At The Motley Fool, we poke plenty of fun at Wall Street analysts and their endless cycle of upgrades, downgrades, and "initiating coverage at neutral." While the pinstripe-and-wingtip crowd is entitled to its opinions, we've got some pretty sharp stock pickers down here on Main Street, too. (And we're not always impressed with how Wall Street does its job.)
Given this, perhaps we shouldn't be giving virtual ink to "news" of analyst upgrades and downgrades. And we wouldn't -- if that were all we were doing. Fortunately, in "This Just In," we don't simply tell you what the analysts said. We also show you whether they know what they're talking about.
Today, we examine three high-profile ratings moves on Wall Street, as our favorite investment bankers position themselves for a new year with new ratings on DepoMed
New rating: Market outperform
Citing "encouraging" sales of the company's new Gralise pain medication, JMP Securities initiated coverage of DepoMed with a "market outperform" rating (essentially, a buy rating). The drug has only been on the market a few months, but JMP sees it reaching perhaps $200 million in annual sales by 2018. Even better, now that Abbott
JMP sees this and other revenue streams lifting DepoMed to perhaps $8 a share within a year, and I can't say I disagree. The stock costs barely two times annual sales today, which is a discount to the P/S ratios common even among larger, slower-growing Big Pharma shops like Pfizer or Merck. Tack $200 million or so more onto annual revenues -- that's DepoMed's enterprise value, by the way -- and I could see the stock doubling pretty easily.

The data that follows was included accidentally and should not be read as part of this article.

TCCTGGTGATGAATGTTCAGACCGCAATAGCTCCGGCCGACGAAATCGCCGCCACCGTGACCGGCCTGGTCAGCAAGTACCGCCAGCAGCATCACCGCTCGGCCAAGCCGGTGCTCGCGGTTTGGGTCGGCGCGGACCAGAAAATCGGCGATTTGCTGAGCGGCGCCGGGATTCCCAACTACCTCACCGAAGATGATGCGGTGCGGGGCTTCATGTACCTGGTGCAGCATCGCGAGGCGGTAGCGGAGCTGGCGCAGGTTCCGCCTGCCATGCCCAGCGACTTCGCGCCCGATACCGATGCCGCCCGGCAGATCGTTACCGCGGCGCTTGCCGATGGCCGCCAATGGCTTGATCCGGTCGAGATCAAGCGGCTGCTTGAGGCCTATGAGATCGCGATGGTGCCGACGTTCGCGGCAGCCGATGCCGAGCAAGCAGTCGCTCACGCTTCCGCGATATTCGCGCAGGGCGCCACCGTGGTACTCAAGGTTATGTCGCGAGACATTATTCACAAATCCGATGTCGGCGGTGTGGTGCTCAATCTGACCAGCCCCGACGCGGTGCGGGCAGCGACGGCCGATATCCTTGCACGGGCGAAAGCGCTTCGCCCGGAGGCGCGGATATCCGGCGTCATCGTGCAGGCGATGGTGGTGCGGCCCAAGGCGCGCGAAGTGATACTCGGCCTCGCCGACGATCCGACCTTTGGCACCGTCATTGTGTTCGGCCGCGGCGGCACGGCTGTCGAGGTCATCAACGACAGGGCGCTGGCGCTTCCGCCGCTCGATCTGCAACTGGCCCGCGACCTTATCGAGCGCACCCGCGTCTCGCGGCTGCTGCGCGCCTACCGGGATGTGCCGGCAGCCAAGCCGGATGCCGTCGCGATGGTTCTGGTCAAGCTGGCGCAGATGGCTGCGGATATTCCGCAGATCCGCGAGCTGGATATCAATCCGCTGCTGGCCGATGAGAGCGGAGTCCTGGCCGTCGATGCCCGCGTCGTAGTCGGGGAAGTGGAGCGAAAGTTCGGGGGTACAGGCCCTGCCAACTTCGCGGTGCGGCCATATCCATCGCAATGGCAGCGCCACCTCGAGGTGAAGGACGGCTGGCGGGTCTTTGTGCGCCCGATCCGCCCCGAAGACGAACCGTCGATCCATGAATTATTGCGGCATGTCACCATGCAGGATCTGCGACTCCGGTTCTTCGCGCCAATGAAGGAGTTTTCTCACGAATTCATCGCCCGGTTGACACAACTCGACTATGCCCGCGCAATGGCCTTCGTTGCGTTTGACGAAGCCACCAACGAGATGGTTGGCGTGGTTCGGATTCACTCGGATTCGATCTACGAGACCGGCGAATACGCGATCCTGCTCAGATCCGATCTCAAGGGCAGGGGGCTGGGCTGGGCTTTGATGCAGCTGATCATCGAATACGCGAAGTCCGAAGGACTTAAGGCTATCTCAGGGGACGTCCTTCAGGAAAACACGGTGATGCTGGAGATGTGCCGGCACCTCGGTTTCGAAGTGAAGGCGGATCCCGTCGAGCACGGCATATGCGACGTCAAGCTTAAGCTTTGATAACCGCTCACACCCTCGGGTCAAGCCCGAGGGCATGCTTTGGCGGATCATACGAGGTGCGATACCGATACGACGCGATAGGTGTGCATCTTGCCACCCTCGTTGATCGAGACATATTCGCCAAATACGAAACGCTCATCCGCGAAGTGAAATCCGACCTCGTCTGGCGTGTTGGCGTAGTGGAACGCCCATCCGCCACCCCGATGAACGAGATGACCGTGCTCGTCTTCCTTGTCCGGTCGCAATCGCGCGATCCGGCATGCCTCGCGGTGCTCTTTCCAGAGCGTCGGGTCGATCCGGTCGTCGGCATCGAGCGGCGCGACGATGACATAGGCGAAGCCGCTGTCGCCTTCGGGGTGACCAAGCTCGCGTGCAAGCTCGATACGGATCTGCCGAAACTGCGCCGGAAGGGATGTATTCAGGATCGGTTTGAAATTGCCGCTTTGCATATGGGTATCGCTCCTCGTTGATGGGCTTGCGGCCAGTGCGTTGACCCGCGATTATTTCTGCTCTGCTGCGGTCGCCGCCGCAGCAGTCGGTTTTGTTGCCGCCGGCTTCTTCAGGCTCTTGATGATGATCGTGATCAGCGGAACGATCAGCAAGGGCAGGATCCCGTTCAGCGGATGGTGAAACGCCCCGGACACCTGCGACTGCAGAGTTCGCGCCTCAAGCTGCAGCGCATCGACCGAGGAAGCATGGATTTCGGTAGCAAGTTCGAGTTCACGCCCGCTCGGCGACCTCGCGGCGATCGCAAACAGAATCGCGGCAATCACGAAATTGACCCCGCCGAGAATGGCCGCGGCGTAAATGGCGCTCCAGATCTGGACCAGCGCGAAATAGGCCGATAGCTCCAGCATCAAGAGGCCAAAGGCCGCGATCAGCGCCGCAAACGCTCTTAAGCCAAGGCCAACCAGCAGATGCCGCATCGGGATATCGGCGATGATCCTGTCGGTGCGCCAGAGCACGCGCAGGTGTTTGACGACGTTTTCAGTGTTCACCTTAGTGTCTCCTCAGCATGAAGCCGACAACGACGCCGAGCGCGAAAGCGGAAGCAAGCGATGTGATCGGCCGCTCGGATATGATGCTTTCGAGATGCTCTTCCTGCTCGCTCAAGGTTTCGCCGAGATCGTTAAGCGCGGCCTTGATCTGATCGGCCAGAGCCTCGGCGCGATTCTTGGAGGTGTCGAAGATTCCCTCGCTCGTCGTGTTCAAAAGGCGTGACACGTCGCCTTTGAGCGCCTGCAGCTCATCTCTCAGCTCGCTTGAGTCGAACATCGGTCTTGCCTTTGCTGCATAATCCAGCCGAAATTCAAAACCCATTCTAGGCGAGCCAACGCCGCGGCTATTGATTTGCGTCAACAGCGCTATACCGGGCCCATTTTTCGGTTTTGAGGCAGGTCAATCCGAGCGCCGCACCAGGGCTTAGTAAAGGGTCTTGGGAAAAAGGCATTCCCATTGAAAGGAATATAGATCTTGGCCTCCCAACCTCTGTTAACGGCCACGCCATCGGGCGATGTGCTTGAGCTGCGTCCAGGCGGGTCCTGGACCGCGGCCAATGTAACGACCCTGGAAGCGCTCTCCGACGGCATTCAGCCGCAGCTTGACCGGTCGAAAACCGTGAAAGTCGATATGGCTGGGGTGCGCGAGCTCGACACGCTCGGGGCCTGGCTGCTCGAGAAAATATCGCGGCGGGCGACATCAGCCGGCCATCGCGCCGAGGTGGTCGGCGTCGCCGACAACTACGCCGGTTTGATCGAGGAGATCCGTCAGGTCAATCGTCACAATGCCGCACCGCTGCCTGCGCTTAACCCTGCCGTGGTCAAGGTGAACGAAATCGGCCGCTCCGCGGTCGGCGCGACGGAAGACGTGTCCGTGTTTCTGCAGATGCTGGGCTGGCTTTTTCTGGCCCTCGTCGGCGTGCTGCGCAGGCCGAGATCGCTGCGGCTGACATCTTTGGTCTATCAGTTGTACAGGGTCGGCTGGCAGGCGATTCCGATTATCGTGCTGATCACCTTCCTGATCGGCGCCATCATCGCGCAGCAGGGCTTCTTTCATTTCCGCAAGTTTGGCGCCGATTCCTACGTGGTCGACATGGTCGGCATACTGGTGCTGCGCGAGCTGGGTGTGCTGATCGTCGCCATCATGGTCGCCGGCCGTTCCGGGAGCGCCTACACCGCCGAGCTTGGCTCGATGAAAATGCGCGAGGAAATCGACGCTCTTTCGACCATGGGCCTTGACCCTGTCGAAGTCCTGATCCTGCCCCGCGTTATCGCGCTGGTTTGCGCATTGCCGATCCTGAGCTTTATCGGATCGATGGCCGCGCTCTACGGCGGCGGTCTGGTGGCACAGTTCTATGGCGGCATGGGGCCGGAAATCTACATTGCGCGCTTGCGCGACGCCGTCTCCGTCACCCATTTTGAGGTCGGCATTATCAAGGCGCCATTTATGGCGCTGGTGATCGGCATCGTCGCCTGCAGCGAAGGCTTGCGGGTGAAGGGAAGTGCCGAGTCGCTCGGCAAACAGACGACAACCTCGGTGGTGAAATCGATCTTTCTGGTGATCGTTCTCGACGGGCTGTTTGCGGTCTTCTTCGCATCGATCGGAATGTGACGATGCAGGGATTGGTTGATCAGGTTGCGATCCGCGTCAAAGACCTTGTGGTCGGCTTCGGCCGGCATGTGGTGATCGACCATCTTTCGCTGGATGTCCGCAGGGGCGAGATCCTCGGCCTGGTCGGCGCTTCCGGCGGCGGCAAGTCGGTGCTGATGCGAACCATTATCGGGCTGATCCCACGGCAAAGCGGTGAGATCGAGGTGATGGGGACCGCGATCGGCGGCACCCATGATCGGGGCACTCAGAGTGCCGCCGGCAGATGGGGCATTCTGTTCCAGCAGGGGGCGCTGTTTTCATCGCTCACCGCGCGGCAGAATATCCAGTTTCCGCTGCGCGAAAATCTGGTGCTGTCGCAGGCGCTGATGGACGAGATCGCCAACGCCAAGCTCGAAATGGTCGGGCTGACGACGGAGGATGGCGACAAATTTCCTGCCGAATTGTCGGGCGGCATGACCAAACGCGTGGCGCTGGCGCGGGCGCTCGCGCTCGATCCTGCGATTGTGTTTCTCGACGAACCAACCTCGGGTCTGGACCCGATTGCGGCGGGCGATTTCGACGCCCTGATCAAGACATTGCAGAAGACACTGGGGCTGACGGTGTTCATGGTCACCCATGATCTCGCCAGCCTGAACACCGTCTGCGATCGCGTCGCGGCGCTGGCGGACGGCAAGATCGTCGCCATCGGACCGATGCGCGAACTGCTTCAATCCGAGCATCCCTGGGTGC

New rating: Market outperform
Like DepoMed, JMP's other recommendation last week is a company centered in the life sciences space. Like DepoMed, EXACT Sciences is now rated a "market outperform" by the analyst. But there the similarities end.
Where DepoMed is currently profitable and sells for a low price-to-sales ratio, EXACT Sciences isn't... and doesn't. In fact, this specialist in colorectal cancer screening costs something on the order of 90 times sales. While it's got a product undergoing phase 3 testing for the FDA right now, there's no guarantee that will pan out, or produce the significant revenue investors may expect. What's more, going from product to market... to profit... may take longer than anyone thinks. At last report, EXACT Sciences had $75 million in the bank -- enough cash to keep its doors open for three years at the current $25 million cash-burn rate. Yet last month, EXACT felt the need to raise $27 million more through a follow-on stock offering.
I won't say JMP is wrong to recommend it, but this latest development doesn't EXACT-ly sound encouraging.
New rating: Market underperform
Speaking of discouraging news, the analysts at Rodman & Renshaw recently downgraded shares of Amylin Pharma. Arguing that Eli Lilly's
As Fool biotech ace Brian Orelli described last year, the breakup between Lilly and Amylin leaves the latter with all the potential if its new Bydureon drug pans out, but at a steep cost -- about $1.45 billion in upfront and royalty payments. That's a tough burden to bear, considering Amylin today generates only about $17 million in annual free cash flow. Brian thinks the pros outweigh the cons here, but as Rodman's downgrade shows, at least some "pros" disagree.
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